Spring camp opens this week in Columbia with Year 2 of the Eli Drinkwitz era beginning with clearly defined goals.

After missing out on a complete spring camp this time last year due to COVID, Missouri’s upcoming camp will be critical for the continued growth of the program following the team’s 5-5 record in Drinkwitz’s debut season.

During his first press conference of the spring, Drinkwitz outlined what he would like to see accomplished from his team in order for the program to achieve new levels of success, which begins with player development.

“We have three distinct goals for our spring football practice, number one is individual player development,” Drinkwitz said. “Again, our goal is for each and every single player on our team to develop this spring. To take them from where they’re at, to get them to a different place as a player and as a person, fundamentally and technique.

“We want to continue to increase their ability and knowledge and we learned last year, everybody’s going to have to contribute to our football team success and so spring is about them, developing.”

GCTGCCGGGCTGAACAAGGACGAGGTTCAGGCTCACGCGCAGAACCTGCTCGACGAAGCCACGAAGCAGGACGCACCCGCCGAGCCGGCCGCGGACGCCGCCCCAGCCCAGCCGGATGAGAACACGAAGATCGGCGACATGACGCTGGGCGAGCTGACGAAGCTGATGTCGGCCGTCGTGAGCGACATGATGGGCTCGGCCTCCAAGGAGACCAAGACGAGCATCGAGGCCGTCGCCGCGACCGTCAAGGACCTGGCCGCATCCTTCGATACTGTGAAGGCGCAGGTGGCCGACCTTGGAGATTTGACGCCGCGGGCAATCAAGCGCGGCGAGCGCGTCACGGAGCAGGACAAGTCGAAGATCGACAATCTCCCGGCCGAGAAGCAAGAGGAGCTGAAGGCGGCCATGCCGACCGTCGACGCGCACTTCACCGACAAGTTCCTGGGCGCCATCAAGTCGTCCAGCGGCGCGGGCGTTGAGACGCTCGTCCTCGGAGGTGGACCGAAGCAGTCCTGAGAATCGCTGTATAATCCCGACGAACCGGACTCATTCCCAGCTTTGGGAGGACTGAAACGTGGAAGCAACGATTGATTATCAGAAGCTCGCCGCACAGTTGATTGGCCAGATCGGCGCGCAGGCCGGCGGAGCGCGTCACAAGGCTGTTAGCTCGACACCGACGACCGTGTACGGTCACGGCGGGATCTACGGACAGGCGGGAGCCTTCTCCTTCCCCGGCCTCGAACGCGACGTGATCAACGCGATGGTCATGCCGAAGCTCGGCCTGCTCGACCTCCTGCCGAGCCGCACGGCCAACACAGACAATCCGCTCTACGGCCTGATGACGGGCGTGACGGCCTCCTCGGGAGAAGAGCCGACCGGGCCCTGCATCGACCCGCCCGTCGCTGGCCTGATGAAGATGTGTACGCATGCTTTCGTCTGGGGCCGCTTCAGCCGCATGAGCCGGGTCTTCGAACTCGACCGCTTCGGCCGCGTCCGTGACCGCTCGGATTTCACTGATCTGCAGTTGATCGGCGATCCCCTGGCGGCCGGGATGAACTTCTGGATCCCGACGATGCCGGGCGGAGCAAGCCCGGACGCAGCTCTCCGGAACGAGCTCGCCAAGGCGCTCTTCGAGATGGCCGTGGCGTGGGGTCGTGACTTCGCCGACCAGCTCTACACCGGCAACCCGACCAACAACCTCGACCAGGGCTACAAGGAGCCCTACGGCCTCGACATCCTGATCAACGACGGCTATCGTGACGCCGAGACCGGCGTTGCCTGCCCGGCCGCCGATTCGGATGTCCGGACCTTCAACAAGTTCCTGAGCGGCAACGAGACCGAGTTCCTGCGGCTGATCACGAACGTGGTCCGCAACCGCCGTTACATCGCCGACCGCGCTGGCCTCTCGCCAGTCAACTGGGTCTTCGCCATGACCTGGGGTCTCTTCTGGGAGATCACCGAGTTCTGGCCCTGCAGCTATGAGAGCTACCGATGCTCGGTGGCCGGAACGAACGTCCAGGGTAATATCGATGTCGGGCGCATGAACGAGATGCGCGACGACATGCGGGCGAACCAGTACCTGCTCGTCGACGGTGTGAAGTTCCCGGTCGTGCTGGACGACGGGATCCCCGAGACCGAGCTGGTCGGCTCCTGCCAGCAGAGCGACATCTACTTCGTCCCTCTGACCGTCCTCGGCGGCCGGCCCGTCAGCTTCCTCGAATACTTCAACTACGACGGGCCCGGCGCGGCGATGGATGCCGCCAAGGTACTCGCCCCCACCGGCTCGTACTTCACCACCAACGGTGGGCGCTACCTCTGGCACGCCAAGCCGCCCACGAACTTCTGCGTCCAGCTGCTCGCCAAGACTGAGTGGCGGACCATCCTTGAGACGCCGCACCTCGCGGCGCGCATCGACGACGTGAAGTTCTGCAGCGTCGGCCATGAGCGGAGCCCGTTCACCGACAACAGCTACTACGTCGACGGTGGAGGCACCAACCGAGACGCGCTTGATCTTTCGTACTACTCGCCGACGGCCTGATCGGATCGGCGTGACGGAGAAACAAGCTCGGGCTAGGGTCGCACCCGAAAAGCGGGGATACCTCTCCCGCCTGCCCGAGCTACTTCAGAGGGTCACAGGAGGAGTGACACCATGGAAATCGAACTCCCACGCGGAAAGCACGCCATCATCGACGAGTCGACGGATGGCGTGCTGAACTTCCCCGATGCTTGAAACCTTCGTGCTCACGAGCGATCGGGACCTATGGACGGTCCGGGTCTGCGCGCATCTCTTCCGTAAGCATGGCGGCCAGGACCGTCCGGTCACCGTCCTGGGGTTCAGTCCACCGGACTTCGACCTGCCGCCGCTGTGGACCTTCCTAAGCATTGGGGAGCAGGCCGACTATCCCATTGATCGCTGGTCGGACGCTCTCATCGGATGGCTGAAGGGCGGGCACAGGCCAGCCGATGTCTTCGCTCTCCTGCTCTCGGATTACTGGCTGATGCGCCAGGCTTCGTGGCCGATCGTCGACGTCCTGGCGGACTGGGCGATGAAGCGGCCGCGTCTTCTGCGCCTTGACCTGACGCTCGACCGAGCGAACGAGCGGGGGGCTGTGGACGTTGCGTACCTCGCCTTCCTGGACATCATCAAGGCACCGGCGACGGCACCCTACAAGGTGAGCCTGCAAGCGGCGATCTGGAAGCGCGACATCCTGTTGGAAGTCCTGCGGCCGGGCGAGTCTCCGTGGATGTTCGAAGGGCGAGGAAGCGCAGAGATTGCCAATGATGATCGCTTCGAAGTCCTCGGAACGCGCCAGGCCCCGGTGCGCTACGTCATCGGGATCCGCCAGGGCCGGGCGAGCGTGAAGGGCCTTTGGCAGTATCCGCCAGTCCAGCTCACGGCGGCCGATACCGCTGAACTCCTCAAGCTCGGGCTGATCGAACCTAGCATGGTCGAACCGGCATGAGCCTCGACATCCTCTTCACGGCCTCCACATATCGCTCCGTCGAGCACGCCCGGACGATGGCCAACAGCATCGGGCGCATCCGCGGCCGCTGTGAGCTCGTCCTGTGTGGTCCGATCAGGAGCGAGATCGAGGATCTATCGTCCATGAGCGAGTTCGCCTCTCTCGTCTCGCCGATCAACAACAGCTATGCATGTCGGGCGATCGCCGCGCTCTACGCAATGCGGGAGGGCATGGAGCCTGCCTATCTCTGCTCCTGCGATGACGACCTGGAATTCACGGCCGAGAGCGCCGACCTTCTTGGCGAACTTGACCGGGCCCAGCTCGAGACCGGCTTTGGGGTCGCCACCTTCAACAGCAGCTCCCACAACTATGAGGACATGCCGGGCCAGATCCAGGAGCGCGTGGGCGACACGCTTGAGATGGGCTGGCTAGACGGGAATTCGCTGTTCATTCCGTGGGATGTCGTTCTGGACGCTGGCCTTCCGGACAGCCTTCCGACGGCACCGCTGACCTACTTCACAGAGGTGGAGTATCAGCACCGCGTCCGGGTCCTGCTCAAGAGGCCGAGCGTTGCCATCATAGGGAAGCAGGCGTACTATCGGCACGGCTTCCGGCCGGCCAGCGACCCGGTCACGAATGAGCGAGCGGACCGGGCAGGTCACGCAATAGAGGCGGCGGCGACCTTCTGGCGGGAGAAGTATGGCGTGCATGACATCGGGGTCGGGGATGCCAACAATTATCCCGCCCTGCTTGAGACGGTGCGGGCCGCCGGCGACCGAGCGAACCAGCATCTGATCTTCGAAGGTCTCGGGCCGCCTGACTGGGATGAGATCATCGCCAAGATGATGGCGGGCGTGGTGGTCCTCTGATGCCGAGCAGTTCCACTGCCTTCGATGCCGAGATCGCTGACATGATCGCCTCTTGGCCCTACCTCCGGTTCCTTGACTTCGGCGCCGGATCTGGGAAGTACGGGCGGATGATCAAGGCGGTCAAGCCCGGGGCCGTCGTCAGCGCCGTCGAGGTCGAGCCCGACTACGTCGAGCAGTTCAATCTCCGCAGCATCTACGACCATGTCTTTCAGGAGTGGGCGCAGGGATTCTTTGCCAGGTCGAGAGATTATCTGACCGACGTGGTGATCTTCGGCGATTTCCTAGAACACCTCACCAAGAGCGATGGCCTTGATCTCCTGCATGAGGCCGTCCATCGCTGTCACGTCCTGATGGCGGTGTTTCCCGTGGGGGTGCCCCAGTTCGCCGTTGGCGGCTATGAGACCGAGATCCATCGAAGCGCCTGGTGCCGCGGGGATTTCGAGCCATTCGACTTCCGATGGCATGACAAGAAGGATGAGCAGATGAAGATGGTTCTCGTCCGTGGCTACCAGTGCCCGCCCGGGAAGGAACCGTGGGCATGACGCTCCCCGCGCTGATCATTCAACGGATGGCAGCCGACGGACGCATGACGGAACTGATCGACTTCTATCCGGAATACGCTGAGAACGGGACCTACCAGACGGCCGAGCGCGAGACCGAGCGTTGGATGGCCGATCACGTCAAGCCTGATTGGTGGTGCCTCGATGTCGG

Now with Missouri under new leadership on the defensive side of the ball — following Ryan Walter’s departure and the hire of former NFL coach Steve Wilks — Drinkwitz is eager to see the beginning of the installation process on that side of the ball.

“Number two, we’re going to lay the foundation of our offense, defense and special teams – and we’re not going to skip any steps,” the Missouri coach continued. “We’re starting at the beginning with, although offense and special teams have a little bit of a leg up on the defense, but going back to the basics because we didn’t get to do this last year, and look forward to starting at the groundwork and building up. Excited for Coach Wilkes to be able to do that with his defense.”

Finally, the chemistry and leadership of the 2021 Tigers will start to be formed in the weeks ahead.

That part of camp seems to interest Mizzou’s coach the most.

“And then third, probably the most important, is continue to work on team chemistry and camaraderie,” Drinkwitz added. “We really need to develop leaders on our team but develop that team chemistry so we’re playing for each other. Playing for the man next to us on the football field and develop that camaraderie in the trenches and on the football field. So we got a lot to accomplish we got a lot to work on.”